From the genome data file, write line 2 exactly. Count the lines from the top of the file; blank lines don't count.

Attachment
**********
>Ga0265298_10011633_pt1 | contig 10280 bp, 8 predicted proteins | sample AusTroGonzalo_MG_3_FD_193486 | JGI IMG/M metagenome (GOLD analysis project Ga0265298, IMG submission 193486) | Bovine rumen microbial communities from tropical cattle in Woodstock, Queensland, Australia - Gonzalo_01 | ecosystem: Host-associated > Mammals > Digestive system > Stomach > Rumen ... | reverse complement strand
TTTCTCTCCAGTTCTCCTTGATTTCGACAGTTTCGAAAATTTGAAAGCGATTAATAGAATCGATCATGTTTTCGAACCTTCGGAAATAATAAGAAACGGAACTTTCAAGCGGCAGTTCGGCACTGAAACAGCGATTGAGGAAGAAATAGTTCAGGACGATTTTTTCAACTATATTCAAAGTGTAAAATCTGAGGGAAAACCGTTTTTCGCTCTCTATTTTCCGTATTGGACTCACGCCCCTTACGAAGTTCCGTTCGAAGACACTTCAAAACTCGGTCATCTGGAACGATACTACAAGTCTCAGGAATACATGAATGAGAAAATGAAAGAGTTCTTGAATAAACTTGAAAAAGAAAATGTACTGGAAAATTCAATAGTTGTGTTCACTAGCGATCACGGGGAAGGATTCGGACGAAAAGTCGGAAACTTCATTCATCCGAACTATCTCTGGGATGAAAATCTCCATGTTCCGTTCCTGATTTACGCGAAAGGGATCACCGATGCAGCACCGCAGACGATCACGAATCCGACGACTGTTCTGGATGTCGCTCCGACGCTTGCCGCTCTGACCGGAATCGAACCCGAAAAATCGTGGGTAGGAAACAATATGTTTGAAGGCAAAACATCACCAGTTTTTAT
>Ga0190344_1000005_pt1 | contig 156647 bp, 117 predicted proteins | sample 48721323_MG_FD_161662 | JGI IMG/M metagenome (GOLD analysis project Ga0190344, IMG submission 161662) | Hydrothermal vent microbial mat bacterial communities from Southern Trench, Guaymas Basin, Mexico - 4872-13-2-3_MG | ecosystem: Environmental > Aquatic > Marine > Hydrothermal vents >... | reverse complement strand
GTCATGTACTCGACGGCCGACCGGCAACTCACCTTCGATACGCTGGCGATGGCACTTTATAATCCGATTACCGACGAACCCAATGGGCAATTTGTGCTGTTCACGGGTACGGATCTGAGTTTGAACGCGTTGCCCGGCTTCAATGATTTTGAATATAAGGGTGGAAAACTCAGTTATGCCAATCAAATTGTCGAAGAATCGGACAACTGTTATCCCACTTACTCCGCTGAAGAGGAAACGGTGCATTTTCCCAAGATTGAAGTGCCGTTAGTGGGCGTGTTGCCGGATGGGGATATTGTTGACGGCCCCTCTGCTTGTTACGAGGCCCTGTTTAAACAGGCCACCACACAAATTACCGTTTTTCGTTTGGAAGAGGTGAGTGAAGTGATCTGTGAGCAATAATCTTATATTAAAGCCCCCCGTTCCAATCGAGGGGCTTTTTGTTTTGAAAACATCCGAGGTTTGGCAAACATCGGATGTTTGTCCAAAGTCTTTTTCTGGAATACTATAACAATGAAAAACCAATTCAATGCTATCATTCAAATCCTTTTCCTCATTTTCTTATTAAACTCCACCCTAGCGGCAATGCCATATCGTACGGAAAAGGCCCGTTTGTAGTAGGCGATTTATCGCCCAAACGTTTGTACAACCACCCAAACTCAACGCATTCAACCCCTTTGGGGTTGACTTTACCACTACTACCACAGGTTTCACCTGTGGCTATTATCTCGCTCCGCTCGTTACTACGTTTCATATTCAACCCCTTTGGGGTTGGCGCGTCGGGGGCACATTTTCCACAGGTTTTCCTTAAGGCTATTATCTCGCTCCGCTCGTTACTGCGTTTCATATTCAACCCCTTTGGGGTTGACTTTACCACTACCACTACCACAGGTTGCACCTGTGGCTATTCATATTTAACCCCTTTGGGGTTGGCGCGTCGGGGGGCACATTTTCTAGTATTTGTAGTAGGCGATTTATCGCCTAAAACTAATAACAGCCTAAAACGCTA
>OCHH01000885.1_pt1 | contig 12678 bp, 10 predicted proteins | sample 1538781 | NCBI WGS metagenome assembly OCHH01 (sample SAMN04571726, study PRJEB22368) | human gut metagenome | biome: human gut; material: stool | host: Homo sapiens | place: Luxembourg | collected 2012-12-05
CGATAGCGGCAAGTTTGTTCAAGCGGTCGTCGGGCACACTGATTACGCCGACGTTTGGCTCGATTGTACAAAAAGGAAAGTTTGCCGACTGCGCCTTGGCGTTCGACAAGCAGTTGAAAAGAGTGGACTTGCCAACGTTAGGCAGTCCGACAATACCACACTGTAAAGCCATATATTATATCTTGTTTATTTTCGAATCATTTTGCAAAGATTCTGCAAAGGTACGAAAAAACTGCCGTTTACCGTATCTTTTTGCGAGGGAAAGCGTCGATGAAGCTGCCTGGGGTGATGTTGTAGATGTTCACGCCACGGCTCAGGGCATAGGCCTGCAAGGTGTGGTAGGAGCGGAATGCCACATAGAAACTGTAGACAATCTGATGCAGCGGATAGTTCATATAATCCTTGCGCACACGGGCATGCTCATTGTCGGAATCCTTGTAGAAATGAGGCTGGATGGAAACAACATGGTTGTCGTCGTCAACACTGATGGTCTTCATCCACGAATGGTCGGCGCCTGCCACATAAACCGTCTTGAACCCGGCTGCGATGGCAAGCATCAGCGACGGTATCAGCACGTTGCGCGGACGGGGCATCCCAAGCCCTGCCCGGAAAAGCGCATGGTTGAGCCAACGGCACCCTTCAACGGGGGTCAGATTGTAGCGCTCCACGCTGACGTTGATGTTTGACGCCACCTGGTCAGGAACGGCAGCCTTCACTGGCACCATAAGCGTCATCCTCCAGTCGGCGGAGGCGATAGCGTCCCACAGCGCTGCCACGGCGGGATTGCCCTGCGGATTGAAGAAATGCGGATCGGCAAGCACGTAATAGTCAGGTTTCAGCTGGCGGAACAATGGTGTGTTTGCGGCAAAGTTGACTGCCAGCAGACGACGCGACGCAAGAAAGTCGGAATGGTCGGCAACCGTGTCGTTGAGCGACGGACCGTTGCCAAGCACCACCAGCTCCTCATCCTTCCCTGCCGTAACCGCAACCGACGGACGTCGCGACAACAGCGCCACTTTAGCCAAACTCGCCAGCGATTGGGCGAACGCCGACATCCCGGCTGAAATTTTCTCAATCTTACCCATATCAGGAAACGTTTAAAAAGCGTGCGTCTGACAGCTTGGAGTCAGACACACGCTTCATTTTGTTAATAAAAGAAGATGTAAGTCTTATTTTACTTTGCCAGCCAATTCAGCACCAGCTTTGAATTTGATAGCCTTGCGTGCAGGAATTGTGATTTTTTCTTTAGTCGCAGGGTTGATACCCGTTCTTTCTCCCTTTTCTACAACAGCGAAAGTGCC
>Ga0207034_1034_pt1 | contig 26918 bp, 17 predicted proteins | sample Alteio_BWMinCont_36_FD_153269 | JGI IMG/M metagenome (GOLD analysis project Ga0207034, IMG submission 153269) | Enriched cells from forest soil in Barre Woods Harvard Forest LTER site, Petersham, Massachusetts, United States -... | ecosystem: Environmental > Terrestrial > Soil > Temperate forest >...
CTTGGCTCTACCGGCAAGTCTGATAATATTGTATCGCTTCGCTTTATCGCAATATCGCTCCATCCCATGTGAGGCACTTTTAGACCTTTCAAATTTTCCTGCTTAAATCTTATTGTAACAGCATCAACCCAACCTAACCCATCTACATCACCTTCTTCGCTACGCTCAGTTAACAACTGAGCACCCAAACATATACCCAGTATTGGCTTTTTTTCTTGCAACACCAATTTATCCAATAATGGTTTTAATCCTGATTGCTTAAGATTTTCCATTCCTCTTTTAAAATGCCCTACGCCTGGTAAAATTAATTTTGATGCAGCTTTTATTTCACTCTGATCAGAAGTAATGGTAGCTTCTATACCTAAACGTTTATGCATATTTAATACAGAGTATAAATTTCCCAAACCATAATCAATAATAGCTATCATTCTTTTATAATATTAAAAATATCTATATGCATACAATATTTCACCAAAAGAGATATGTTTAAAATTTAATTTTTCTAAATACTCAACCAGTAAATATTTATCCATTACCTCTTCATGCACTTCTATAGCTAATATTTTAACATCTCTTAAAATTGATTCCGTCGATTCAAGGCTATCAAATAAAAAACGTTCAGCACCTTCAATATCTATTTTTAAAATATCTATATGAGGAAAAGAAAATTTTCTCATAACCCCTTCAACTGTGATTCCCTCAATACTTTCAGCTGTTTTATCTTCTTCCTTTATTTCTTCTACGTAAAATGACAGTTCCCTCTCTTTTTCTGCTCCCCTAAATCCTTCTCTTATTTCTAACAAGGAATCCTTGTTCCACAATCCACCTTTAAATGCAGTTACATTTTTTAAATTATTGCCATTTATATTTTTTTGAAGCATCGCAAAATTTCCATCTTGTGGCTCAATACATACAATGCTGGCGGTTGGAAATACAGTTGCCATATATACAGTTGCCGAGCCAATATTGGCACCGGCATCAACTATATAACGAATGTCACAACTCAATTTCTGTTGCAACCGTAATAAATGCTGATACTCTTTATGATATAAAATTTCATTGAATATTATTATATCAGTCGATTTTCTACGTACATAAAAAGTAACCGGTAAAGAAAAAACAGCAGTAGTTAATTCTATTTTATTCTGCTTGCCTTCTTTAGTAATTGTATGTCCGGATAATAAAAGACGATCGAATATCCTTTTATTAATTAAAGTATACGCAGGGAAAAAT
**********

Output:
TTTCTCTCCAGTTCTCCTTGATTTCGACAGTTTCGAAAATTTGAAAGCGATTAATAGAATCGATCATGTTTTCGAACCTTCGGAAATAATAAGAAACGGAACTTTCAAGCGGCAGTTCGGCACTGAAACAGCGATTGAGGAAGAAATAGTTCAGGACGATTTTTTCAACTATATTCAAAGTGTAAAATCTGAGGGAAAACCGTTTTTCGCTCTCTATTTTCCGTATTGGACTCACGCCCCTTACGAAGTTCCGTTCGAAGACACTTCAAAACTCGGTCATCTGGAACGATACTACAAGTCTCAGGAATACATGAATGAGAAAATGAAAGAGTTCTTGAATAAACTTGAAAAAGAAAATGTACTGGAAAATTCAATAGTTGTGTTCACTAGCGATCACGGGGAAGGATTCGGACGAAAAGTCGGAAACTTCATTCATCCGAACTATCTCTGGGATGAAAATCTCCATGTTCCGTTCCTGATTTACGCGAAAGGGATCACCGATGCAGCACCGCAGACGATCACGAATCCGACGACTGTTCTGGATGTCGCTCCGACGCTTGCCGCTCTGACCGGAATCGAACCCGAAAAATCGTGGGTAGGAAACAATATGTTTGAAGGCAAAACATCACCAGTTTTTAT